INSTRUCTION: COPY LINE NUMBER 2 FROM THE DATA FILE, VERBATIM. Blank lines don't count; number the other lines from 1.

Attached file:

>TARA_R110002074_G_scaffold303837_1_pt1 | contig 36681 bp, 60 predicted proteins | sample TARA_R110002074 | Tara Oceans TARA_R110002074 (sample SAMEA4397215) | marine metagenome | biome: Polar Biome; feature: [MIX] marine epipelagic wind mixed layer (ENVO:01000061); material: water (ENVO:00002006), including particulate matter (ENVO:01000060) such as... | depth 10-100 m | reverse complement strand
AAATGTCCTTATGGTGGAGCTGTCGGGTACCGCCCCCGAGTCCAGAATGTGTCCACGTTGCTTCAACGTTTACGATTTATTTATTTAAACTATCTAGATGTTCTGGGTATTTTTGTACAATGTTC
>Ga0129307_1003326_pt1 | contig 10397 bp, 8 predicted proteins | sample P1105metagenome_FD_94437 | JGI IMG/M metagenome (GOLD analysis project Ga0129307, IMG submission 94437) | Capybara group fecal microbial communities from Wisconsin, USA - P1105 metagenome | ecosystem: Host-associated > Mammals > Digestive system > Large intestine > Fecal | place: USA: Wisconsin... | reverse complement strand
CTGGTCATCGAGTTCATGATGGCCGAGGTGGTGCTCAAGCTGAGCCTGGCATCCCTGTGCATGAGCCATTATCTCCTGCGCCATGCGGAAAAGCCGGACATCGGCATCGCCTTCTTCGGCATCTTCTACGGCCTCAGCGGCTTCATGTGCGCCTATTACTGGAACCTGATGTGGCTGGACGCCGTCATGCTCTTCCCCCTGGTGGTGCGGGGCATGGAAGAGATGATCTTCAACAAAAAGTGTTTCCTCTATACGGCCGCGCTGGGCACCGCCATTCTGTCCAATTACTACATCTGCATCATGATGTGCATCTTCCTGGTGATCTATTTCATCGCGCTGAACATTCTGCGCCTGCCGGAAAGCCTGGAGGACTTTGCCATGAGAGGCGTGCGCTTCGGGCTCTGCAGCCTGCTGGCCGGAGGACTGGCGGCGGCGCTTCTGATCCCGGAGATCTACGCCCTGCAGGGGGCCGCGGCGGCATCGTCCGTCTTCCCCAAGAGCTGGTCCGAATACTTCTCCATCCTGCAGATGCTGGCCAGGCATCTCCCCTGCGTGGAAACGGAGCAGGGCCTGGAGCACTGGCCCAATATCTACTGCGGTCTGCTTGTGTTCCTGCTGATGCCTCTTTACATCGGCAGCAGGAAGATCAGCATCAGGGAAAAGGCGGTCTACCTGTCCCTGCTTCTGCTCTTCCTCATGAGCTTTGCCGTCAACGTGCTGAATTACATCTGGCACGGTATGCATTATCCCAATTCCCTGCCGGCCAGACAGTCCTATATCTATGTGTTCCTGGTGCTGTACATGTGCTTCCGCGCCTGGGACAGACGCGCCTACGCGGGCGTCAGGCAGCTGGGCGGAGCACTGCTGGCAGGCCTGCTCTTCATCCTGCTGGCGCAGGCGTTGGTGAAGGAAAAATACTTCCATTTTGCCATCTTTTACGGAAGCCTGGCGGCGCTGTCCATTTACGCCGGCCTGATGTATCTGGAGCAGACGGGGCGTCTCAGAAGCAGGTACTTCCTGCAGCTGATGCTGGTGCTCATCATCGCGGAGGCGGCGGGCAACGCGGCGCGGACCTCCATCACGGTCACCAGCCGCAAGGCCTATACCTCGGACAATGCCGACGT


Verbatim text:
AAATGTCCTTATGGTGGAGCTGTCGGGTACCGCCCCCGAGTCCAGAATGTGTCCACGTTGCTTCAACGTTTACGATTTATTTATTTAAACTATCTAGATGTTCTGGGTATTTTTGTACAATGTTC